I am passionate about my wife. Our relationship is critical to me. We make decisions as partners, we help each other. We please each other. My commitment to her is before any other commitment short of my commitment to my creator. I delight in her delight.   To find a soul mate, you have to become someone who is a good soulmate and that takes no small amount of work.

I am passionate about my work. I have employment that brings me a lot of creativity and challenge. It is a wonderful mixture of consulting and creating as well as negotiating and travel. I enjoy my work so much that at times I find myself saying … “and they even pay me for this!”  Since work is honorable and necessary to make life work, it is really wonderful to find work that fits your gifts and passions.

I am passionate about people that are in my life. People at the Mission, people I work beside at the Mission. People I work with. I enjoy time with them. I am not passionate about chasing relationships with people that do not want me in their lives, even if they are family. Life it too short to chase people that are too good for me, people that have something against me for whatever reason. I will not be held hostage by social expectations regarding those who are indifferent to me. I know that I have a lot to offer to someone who wants me in their life and I will not waste my time trying to be loved by those that wont.

I am passionate about photography. I do not mean snapping a million photos hoping one will turn out. Photography is an intimate thing. I am best when I am alone. I will see something I wish to photograph and then I will circle the wagons five or six times and then ponder it. I use film and real paper made from cotton and cow bones. Just like they did 100 years ago. I mix my own chemicals and I use monster big cameras. Why? I like the end result. It has a lasting value and a depth and permanence about it.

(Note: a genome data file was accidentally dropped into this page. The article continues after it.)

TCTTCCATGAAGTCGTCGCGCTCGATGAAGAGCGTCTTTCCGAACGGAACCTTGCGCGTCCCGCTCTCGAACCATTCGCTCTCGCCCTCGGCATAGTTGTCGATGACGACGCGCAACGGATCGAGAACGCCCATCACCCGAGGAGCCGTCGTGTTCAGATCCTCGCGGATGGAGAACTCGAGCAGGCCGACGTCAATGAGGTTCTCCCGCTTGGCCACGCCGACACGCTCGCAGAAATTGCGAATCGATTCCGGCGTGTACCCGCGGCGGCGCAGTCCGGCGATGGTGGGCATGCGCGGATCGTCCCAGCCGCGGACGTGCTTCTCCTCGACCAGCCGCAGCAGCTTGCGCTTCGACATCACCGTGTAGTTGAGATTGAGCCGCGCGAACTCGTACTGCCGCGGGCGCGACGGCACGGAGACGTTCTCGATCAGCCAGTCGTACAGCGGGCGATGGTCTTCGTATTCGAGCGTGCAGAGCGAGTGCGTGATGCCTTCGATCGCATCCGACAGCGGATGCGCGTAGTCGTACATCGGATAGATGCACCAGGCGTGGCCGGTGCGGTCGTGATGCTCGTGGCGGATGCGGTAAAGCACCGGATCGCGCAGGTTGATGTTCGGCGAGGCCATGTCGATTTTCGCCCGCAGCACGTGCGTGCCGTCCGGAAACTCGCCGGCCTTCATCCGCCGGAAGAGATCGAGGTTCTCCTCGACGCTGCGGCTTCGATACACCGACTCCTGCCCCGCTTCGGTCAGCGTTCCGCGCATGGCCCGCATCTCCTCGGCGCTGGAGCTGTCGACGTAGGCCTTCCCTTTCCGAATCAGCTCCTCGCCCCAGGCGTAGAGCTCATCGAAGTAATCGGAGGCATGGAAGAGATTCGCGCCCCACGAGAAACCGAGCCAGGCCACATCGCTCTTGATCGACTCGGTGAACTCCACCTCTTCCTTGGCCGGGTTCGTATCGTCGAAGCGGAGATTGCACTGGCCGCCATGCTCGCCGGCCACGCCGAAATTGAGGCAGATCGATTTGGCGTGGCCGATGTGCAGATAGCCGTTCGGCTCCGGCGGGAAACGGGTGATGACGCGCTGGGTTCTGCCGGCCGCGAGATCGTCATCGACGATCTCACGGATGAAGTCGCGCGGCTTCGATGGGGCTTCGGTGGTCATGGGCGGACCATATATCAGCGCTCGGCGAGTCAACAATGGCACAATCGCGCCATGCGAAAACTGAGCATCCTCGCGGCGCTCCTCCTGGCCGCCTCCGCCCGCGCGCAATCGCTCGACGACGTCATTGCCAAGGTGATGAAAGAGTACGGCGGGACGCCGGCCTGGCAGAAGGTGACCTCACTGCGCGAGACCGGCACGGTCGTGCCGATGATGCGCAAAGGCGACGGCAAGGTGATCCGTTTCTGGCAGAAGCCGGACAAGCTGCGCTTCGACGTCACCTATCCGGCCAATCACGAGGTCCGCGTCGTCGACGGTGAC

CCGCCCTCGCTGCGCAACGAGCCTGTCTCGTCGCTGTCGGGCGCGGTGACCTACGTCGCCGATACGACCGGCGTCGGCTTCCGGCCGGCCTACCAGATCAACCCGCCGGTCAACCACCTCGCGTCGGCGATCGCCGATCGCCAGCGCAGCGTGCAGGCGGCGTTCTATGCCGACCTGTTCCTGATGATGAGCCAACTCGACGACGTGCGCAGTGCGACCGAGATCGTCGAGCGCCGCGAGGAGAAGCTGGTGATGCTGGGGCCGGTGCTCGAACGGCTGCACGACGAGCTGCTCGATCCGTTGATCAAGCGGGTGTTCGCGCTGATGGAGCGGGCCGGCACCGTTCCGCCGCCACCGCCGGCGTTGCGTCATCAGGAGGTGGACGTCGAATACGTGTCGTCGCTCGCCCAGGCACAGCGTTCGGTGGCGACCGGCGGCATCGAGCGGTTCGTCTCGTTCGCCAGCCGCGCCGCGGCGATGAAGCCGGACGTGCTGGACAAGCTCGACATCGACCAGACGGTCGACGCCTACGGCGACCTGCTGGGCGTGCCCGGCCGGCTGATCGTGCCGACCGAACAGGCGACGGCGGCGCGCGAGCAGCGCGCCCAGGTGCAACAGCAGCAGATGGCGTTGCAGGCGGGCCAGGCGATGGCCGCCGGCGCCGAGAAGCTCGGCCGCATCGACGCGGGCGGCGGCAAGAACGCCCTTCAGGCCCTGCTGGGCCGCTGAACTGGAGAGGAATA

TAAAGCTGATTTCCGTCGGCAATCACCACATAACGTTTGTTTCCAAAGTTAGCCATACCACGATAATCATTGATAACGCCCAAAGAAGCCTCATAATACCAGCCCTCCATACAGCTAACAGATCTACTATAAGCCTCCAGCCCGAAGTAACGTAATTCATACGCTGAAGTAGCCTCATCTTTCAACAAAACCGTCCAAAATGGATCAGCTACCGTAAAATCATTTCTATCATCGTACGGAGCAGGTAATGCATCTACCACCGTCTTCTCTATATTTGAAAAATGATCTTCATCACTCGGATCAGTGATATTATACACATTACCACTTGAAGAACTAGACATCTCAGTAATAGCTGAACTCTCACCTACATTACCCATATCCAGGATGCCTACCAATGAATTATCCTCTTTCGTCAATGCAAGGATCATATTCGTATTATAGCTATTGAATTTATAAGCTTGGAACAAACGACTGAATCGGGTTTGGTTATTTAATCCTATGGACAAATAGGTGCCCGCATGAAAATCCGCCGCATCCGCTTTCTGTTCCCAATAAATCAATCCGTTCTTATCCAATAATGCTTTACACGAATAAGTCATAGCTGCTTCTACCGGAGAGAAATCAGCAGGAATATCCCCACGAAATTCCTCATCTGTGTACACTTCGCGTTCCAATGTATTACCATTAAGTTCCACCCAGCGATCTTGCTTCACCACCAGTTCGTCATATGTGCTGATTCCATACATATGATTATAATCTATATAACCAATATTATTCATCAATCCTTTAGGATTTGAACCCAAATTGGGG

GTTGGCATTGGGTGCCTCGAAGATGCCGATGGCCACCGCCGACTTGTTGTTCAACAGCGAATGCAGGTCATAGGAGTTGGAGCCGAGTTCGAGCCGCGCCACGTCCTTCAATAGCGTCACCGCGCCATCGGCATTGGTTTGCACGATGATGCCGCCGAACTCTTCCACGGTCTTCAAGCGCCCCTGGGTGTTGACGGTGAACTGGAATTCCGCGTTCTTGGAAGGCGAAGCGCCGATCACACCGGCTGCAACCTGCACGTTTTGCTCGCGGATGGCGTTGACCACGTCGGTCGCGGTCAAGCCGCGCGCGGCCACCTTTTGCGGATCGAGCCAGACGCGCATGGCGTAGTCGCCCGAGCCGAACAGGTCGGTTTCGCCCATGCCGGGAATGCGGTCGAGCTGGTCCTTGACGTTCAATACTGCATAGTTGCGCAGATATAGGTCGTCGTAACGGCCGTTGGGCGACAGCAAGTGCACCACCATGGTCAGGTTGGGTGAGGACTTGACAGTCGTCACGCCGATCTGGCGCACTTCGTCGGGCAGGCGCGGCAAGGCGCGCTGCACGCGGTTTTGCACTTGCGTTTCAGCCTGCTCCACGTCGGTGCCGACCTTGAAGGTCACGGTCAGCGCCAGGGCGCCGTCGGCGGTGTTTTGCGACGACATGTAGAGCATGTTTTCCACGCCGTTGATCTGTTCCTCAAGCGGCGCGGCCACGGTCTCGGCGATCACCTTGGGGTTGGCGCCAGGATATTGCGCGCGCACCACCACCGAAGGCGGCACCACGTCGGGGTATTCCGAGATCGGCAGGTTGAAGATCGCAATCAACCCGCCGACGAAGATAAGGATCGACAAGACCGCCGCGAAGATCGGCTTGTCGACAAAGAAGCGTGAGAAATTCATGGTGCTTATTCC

I am passionate about the outdoors and all that goes with it. I love to hunt, to shoot targets, to hike and fish and do reloading. I love to explore and just relax in nature. It is not about killing or eating or even winning. It is about being in nature being a good marksman and there is just something wonderful about sitting around a lake with a fishing pole.

I love ham radio but I am waiting for a time a place where there is room to set up a great antenna and time to enjoy it. I know I could deploy an  antenna here that would get the job done but I do travel a lot and do not want to rob Loretta my time by chasing DX. My call is N6FH – I have worked a number of IOTA expeditions, my favorite mode is CW and I enjoy QRP. The day will come when I will be found pounding brass on 14.010 Mhz again, but not for a little while yet.

Regardless of my art and my hobbies, my priorities are to let all these things operate in balance. I loath missing Sunday mornings at the mission at Church in the Alley. It is important to invest in  those who are in need. It is important to give. What is really important is to become what God created me to be. To trust Him fully. To rejoice in His blessings and to be a blessing to others.